“Five dollars.” A man with foggy glasses was sitting in front the opening with a tin box by his left hand. He wore a mock football jersey and matching cap to cover his balding scalp.
“It costs five dollars to get in. Either you have it or you get out of line.”
Amalia looked hopelessly at Gina just as a young boy ran up behind them. A uniform was wrinkled up in his hand, a helmet under his arm, and a duffel bag over his shoulder. A half eaten chocolate bar was in his mouth. He reached in the side of his bag and pulled out a crumpled five dollar bill. The chocolate fell to his hand and he added. “That’s for them.”
“Mason, you can’t possibly know them.”
“That is none of your concern. They paid now let them through.” Mason took a bite of the last piece of chocolate and walked through the gates confidently. Amalia and Gina followed.
“I had that covered!”
Mason spun on his heels and smiled. “You know, normal people say thank you not yell at someone who just saved their butt from public humiliation.”
The teen groaned. “Thank you.”
“What was that?”
“Sorry, I didn’t hear you over the crowd.”
She shifted her shoulders and thanked him as loud as she could manage.
“Jeesh! You don’t need to yell. I’m not deaf.”
Gina tugged at the bottom of her cousin’s sweatshirt. “Can we go?”
Amalia remembered that she had a guest. “Yes. That would be best.” She turned and walked up to the bleachers leaving Mason on the cracked tar. Gina ran to the very top and waited. “Here?”
The little girl nodded excitedly and sat down gripping the bench. Her green eyes watched the players running back and forth before turning to her cousin. “Who was that you were talking to?”
“A really annoying kid from school.”
“He was at the house, right?”
Gina opened her mouth again, but closed it as the players lined up. The national anthem began to play and everyone stood. Amalia looked around not used to the custom and accidently locked eyes with Mason. Fear filled his face yet he smiled weakly. As the song ended, he held up his wrist, which was taped. She mouthed some things without Gina noticing. Then the game began.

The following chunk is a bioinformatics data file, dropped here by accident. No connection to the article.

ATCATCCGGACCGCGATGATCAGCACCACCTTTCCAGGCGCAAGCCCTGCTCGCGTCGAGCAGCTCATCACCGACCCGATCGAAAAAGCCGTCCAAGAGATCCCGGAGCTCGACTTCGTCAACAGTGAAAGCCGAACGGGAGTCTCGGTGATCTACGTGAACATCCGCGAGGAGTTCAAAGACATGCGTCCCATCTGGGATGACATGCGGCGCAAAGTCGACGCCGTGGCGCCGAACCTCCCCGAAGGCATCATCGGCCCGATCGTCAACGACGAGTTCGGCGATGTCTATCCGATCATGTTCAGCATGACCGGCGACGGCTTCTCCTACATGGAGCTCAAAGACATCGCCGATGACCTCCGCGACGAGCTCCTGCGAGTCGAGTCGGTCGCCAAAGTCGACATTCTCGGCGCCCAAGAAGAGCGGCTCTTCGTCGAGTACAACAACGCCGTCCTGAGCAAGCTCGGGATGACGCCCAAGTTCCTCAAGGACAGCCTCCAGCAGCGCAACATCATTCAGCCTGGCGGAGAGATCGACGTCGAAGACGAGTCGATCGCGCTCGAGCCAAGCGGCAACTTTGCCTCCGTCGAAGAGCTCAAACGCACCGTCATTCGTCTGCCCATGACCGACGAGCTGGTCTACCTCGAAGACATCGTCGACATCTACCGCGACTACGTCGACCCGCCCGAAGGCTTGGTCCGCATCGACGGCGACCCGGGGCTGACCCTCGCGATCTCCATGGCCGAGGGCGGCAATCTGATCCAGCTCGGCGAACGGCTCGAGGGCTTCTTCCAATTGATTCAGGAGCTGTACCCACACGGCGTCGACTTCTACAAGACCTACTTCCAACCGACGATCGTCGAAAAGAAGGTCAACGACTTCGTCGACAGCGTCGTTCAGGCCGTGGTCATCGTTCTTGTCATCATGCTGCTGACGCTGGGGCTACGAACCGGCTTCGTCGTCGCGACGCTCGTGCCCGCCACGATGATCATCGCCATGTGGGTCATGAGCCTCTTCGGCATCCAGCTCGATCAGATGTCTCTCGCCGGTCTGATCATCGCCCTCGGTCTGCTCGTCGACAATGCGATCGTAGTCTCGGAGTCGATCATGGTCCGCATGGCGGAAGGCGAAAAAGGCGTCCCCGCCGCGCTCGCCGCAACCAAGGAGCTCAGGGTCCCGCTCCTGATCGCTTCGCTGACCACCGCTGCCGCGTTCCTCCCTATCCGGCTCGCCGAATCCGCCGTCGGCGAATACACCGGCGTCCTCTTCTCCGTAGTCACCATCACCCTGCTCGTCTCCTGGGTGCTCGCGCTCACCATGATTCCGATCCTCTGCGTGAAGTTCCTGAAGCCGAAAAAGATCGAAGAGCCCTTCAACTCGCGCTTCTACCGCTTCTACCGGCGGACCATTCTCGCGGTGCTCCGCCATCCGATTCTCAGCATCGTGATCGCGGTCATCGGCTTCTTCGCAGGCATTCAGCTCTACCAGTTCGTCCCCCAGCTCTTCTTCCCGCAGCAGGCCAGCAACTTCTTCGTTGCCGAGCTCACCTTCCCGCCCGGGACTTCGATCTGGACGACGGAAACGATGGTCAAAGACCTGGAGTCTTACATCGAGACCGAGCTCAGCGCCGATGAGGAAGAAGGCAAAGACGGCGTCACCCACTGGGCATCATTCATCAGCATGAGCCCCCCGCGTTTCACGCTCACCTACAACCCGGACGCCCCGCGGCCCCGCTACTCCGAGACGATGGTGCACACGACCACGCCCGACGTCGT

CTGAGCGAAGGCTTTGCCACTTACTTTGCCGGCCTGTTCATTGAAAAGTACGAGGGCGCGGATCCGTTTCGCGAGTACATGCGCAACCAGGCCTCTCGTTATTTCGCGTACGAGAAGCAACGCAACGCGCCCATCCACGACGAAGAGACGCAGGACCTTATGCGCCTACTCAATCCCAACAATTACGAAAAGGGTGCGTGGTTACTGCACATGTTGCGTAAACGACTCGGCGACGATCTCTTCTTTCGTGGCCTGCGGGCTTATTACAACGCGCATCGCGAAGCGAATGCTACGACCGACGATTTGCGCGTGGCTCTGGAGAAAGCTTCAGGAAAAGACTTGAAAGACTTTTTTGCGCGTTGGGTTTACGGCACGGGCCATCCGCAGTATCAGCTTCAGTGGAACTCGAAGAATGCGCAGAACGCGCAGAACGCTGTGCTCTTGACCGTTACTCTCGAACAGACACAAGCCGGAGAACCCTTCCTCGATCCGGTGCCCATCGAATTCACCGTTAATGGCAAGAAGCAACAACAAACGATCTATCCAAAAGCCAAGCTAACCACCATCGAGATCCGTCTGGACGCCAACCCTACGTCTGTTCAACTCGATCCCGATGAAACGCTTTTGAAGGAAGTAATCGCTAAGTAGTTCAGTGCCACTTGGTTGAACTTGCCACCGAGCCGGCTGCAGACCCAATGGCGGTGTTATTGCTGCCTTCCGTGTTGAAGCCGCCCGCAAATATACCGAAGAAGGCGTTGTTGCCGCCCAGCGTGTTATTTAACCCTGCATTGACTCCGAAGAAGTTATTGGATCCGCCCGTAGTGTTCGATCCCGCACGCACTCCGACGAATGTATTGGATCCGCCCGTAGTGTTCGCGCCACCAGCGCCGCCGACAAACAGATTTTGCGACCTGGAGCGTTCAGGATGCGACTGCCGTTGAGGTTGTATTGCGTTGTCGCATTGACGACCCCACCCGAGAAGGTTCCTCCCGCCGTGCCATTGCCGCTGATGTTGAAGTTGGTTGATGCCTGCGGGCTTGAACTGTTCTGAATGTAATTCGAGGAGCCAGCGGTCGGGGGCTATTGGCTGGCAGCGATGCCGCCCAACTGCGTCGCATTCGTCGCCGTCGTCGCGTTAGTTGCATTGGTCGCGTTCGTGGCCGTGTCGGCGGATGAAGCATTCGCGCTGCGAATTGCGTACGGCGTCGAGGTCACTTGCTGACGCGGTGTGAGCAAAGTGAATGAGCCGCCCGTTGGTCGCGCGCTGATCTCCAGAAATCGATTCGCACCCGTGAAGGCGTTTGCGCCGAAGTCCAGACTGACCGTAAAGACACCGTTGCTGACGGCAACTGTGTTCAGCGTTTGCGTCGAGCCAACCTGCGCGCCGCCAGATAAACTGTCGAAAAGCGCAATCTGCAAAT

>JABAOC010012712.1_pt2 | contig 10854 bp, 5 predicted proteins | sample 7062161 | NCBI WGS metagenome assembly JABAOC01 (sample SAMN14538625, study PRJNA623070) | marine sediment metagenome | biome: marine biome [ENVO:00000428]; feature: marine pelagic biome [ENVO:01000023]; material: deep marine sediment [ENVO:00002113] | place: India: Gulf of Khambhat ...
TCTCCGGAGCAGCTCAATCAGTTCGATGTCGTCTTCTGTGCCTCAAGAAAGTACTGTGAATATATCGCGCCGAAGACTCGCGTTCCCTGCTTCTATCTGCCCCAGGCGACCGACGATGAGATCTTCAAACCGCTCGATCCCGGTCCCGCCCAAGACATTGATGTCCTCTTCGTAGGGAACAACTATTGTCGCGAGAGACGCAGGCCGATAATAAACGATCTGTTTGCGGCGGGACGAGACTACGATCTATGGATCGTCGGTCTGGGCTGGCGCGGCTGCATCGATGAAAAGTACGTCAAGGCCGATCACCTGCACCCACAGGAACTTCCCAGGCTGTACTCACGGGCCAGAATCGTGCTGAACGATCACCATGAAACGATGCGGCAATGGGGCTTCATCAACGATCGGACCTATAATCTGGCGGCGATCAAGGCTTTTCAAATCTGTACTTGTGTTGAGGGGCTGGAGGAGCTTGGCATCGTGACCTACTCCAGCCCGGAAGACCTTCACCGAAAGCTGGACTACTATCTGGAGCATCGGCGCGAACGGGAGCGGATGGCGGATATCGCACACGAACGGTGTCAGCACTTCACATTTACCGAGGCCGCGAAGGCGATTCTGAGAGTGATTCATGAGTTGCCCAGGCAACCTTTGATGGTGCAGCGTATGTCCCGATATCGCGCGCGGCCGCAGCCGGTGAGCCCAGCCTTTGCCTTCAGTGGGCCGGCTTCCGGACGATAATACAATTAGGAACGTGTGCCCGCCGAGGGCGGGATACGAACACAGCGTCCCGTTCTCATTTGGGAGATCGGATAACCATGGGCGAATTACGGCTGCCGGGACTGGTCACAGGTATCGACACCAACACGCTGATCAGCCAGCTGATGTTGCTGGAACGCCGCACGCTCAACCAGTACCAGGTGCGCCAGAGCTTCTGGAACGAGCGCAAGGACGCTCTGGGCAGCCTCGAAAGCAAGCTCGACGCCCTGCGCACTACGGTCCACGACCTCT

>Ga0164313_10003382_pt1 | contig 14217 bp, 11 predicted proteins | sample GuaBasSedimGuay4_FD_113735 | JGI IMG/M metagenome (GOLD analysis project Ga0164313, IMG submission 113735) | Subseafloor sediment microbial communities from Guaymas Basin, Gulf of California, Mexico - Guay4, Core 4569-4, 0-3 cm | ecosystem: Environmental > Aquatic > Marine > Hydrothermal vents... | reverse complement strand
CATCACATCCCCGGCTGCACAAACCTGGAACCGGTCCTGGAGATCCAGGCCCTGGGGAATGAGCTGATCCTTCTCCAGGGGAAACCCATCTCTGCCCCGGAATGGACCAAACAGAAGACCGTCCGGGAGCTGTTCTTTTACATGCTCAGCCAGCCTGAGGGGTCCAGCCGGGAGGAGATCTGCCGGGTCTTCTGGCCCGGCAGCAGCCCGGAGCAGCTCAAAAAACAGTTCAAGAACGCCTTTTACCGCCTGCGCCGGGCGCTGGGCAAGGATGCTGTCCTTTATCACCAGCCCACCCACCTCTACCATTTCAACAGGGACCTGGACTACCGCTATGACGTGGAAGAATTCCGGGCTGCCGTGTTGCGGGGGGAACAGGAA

Van Buren scored the first touchdown about five minutes into the first quarter. They held their lead six to zero until the final quarter had two minutes left. All tied up. Mason called a timeout and Van Buren huddled up. 1:42. He threw a whiteboard to the ground and ran out to the center of the field. The others followed. Van Buren pursued down the field leaving Mason to decide where to pass it. 1:03. But, Mason didn’t move. He stood there with the ball in his hands staring. 0:56.
“Mason! Move! Not enough time left!”
But he didn’t move. He was staring at something way out behind the goalpost. The whole crowd was standing and chanted his name now. Gina tried standing on the metal seat, but her boot slipped. Straining her wrist, Amalia caught her and noticed Mason was waiting for something. The other coach began filing new plays to tackle him. The defense was creeping forward. But not close enough, she thought. Her eyes shifted to the clock. 0:21. Impossible for sure. Just as the clock hit twenty, Mason took off. With all the defenders close, he blew right past them and sprinted as hard as he could into the endzone. Three feet, one second. The Hyle boy took a couple more steps just as the timer went off. Touchdown, Van Buren!